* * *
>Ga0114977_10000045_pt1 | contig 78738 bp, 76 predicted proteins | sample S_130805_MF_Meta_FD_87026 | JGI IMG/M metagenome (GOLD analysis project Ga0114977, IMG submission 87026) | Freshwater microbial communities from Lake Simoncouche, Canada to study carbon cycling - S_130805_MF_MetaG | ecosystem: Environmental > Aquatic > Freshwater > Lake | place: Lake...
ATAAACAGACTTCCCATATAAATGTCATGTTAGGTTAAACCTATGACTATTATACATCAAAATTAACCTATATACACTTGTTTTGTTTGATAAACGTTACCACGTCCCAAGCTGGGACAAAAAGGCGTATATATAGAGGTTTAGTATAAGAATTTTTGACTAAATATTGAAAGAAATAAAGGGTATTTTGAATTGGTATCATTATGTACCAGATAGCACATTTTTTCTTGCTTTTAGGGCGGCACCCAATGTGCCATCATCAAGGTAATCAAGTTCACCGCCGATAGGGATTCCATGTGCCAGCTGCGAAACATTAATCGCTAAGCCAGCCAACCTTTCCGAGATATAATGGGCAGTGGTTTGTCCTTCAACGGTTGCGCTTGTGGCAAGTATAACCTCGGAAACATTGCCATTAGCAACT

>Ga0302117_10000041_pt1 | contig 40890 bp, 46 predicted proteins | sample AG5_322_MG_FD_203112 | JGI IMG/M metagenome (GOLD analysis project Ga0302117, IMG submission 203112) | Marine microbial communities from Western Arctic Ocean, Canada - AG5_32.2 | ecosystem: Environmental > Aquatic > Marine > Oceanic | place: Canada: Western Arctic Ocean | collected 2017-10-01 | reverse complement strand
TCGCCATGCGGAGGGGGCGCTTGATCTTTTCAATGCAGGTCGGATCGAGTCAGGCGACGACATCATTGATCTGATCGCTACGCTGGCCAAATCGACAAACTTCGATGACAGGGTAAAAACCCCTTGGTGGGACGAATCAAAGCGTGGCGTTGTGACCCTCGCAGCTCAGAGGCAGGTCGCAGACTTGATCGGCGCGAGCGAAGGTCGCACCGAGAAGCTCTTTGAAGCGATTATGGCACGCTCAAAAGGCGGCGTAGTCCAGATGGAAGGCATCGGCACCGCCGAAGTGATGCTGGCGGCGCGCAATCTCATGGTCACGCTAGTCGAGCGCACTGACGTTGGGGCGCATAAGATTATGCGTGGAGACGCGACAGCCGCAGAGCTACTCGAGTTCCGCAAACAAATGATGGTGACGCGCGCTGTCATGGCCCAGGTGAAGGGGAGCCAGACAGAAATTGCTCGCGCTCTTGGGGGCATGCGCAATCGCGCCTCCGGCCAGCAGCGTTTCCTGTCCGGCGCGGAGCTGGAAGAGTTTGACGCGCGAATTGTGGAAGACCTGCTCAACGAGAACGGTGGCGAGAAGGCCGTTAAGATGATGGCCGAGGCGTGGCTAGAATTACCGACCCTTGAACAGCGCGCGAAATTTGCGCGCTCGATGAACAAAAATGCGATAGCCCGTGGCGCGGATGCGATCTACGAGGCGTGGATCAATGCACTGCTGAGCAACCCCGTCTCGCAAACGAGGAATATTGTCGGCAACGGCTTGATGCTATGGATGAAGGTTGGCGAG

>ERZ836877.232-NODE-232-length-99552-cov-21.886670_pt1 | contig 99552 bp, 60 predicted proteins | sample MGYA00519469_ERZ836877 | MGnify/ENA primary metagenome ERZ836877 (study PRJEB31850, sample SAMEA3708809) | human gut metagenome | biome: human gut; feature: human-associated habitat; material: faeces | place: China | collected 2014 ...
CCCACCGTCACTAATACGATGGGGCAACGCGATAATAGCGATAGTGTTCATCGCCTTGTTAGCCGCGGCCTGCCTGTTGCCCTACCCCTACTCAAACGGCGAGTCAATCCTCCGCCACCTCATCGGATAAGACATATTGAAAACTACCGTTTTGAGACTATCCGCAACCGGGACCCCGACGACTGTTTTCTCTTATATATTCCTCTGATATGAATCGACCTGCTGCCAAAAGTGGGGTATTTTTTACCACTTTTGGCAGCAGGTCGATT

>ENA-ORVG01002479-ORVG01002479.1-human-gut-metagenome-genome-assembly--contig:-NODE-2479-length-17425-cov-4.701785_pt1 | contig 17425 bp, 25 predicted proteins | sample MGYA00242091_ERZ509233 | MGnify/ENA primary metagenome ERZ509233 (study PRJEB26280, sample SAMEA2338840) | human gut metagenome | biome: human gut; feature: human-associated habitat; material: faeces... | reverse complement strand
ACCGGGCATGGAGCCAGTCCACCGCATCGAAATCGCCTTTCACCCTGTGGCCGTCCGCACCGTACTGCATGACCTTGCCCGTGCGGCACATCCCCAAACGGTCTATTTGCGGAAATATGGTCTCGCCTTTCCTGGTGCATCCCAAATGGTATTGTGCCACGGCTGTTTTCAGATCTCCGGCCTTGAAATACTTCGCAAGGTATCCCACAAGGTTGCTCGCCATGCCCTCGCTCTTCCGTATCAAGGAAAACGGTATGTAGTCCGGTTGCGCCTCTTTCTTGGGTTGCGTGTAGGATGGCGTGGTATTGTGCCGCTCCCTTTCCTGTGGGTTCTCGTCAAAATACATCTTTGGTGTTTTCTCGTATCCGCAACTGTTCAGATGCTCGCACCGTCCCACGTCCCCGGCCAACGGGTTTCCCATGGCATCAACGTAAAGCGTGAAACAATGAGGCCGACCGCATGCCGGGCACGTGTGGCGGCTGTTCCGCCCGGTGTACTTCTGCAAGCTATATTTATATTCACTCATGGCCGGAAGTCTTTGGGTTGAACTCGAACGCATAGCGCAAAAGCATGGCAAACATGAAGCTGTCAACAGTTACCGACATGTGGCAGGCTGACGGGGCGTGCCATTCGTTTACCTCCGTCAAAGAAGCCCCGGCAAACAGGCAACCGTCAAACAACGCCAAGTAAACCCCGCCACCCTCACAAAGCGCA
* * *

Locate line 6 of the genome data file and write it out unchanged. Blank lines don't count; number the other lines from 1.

CCCACCGTCACTAATACGATGGGGCAACGCGATAATAGCGATAGTGTTCATCGCCTTGTTAGCCGCGGCCTGCCTGTTGCCCTACCCCTACTCAAACGGCGAGTCAATCCTCCGCCACCTCATCGGATAAGACATATTGAAAACTACCGTTTTGAGACTATCCGCAACCGGGACCCCGACGACTGTTTTCTCTTATATATTCCTCTGATATGAATCGACCTGCTGCCAAAAGTGGGGTATTTTTTACCACTTTTGGCAGCAGGTCGATT